Criticism of Turkiye's earthquake response mounted on Wednesday, with the political opposition and people in the disaster zone accusing the government of a tardy and inadequate relief effort, Reuters reports.
The anger grew louder as President Tayyip Erdogan, facing a tight election in three months time, visited the afflicted area for the first time and acknowledged some problems with the initial response.
Monday's quakes have killed more than 11,000 people across southern Turkiye and north-west Syria. They cracked infrastructure and flattened thousands of buildings, causing hardship for millions and leaving many homeless in bitterly cold weather.
"Where is the state? Where have they been for two days? We are begging them. Let us do it, we can get them out," said Sabiha Alinak, near a snow covered collapsed building where her young relatives were trapped in the city of Malatya.
From the outset, Turks have complained of a lack of equipment and support as they waited helplessly next to rubble, lacking the necessary expertise or tools to rescue those trapped – sometimes, even as they could hear cries for help.
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Kemal Kilicdaroglu, leader of the main opposition party, had earlier in the week said the disaster was a time for unity, not criticism. But, on Wednesday, he accused the government of failing to cooperate with local authorities and weakening non-governmental organisations that could help.
"I refuse to look at what is happening as above politics and align with the ruling party. This collapse is exactly the result of systematic profiteering politics," he said.
"If there is anyone responsible for this process, it is Erdogan. It is this ruling party that has not prepared the country for an earthquake for 20 years."
Rescue workers have struggled to reach some of the worst-hit areas, held back by destroyed roads, poor weather and lack of resources and heavy equipment, while some areas are without fuel or electricity.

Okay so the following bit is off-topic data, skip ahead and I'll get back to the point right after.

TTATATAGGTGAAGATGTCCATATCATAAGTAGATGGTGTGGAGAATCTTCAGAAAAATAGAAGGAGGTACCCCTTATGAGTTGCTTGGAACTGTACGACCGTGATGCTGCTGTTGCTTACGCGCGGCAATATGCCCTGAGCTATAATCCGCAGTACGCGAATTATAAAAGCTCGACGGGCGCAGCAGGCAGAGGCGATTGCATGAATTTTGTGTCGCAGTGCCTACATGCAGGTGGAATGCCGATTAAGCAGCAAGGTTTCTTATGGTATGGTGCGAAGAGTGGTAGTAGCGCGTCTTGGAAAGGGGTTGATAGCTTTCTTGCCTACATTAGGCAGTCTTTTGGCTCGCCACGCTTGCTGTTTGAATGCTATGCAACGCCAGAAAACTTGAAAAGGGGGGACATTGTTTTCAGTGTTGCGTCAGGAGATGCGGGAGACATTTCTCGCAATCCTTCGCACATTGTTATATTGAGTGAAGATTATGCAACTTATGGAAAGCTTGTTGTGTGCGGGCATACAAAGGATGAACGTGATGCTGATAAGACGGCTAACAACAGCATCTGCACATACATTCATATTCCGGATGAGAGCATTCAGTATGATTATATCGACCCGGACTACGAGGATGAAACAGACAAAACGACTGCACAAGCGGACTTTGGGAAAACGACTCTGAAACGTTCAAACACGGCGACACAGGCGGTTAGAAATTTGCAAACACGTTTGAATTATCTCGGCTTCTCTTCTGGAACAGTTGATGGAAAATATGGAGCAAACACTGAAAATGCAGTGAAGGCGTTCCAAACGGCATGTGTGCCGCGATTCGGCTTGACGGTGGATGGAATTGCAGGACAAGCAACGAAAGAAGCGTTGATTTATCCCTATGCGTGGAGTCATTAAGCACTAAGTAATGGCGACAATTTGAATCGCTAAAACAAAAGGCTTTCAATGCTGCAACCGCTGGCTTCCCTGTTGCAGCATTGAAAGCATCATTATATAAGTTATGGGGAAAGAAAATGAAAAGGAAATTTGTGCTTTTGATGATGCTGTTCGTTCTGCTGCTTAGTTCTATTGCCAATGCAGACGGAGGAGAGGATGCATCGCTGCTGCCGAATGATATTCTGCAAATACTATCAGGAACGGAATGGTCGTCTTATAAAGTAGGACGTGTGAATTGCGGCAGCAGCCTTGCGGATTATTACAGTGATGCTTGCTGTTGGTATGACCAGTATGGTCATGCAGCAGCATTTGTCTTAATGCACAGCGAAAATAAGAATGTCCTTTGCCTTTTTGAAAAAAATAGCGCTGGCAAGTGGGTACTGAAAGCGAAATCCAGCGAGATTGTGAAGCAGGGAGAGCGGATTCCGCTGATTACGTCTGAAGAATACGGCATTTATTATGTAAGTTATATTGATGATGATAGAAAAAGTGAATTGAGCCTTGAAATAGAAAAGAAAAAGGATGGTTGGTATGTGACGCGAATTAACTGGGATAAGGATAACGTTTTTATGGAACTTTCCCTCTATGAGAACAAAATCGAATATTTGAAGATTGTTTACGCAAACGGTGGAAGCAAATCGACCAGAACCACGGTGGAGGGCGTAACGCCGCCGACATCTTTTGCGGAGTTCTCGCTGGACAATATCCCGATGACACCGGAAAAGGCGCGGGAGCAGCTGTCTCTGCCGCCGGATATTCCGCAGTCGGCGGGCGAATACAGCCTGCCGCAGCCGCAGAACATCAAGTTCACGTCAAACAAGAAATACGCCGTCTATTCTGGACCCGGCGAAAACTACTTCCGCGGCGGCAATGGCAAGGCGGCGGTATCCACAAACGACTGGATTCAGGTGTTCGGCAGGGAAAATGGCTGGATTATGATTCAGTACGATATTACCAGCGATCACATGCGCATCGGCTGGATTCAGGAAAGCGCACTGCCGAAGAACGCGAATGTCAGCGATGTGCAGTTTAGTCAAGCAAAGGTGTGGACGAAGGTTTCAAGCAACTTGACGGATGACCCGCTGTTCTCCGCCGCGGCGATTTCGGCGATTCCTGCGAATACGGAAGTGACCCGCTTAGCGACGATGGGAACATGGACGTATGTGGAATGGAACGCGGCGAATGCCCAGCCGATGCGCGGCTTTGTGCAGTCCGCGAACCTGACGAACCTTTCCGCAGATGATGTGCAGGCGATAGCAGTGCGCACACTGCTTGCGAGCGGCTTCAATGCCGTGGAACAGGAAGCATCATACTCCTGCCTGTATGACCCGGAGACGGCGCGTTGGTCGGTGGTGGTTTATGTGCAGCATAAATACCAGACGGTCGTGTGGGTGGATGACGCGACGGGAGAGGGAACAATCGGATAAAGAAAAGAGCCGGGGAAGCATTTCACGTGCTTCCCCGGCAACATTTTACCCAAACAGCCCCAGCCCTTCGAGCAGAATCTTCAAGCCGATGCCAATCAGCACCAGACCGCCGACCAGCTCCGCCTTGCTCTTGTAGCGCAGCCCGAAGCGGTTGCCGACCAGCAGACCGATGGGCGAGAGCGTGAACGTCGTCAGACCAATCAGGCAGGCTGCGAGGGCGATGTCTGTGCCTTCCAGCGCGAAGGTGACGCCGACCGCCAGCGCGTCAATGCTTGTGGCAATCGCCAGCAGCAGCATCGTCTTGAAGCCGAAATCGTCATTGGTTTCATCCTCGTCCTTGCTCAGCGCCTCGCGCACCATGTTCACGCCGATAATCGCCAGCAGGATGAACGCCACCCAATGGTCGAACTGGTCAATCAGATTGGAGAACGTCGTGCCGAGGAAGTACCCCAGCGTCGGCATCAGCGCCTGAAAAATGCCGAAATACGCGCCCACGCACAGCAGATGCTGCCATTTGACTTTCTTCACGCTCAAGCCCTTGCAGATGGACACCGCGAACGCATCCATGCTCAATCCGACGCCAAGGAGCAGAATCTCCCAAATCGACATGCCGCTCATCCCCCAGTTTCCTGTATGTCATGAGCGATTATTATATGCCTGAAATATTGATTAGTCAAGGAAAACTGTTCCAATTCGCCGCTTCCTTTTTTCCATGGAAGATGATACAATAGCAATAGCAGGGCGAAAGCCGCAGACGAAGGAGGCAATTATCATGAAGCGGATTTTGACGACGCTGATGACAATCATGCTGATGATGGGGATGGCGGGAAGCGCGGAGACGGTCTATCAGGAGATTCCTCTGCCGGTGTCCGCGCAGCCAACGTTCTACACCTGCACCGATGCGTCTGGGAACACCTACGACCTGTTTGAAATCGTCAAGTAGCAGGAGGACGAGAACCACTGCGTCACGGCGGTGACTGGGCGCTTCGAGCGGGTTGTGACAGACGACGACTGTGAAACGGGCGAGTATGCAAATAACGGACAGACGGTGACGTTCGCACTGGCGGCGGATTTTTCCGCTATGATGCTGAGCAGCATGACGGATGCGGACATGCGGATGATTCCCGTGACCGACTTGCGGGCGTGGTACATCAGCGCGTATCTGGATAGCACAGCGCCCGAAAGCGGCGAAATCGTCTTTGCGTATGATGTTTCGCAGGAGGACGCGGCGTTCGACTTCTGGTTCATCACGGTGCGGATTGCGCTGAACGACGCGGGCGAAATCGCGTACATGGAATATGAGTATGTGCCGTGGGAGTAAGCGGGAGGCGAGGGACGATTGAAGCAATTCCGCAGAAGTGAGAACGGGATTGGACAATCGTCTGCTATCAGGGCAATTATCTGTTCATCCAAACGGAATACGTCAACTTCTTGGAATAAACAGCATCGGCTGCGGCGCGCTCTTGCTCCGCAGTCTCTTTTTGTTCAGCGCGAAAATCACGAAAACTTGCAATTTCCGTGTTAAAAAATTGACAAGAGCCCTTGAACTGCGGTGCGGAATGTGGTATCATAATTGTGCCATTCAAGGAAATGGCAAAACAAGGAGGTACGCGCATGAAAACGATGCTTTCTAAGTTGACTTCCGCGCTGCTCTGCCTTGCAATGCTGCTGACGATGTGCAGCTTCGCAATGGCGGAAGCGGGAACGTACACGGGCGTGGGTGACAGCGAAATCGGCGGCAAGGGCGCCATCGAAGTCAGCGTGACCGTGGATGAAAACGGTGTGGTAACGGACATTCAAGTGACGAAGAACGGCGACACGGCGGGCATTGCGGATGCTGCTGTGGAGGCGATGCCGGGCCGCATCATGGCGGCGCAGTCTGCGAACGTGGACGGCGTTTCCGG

Nasuh Mahruki, founder of a search and rescue group active in response to the 1999 earthquake that killed 17,000, said the army did not act soon enough because Erdogan's government annulled a protocol enabling it to respond without instruction.
"When this was cancelled (their) duties and responsibilities in combating disasters were taken away," he told Reuters.
"In the first seconds (after the 1999 quake), the Turkish Armed Forces started to work and were on the scene with the people within hours," he said, contrasting this with the current situation where the military had to wait for instructions.
"Now it seems the responsibility is with AFAD (Disaster and Emergency Management Authority), but it is not prepared for such a colossal problem," Mahruki added.
Speaking in Kahramanmaras, near the epicentre of the earthquake, Erdogan said: "We had some problems in airports and roads but we are better today".
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"I would like to ask you not to give a chance to provocateurs, other than the statements especially from AFAD … Because today is the time for unity," he said.
He did not appear to have had a direct confrontation with any local people.
A government official, who requested anonymity, said the efforts were hampered by damaged roads, bad weather and being unable to use airports due to damage.
"It seems that we should have been more prepared," the person said.
In the southern city of Antakya, one of the hardest hit, Melek, 64, said she had not seen rescue teams as of late Tuesday. "We haven't seen any food distribution here, unlike previous disasters in our country. We survived the earthquake, but we will die here due to hunger or cold."
Selim Temurci, spokesman for the opposition Future Party, said AFAD's efforts were insufficient due to personnel shortages and the vast expanse of destruction.
"They did not have the capacity to conduct search and rescue at all the buildings at once, but they only got to certain places in 30 hours," he said, adding those rescued still lacked food and water.
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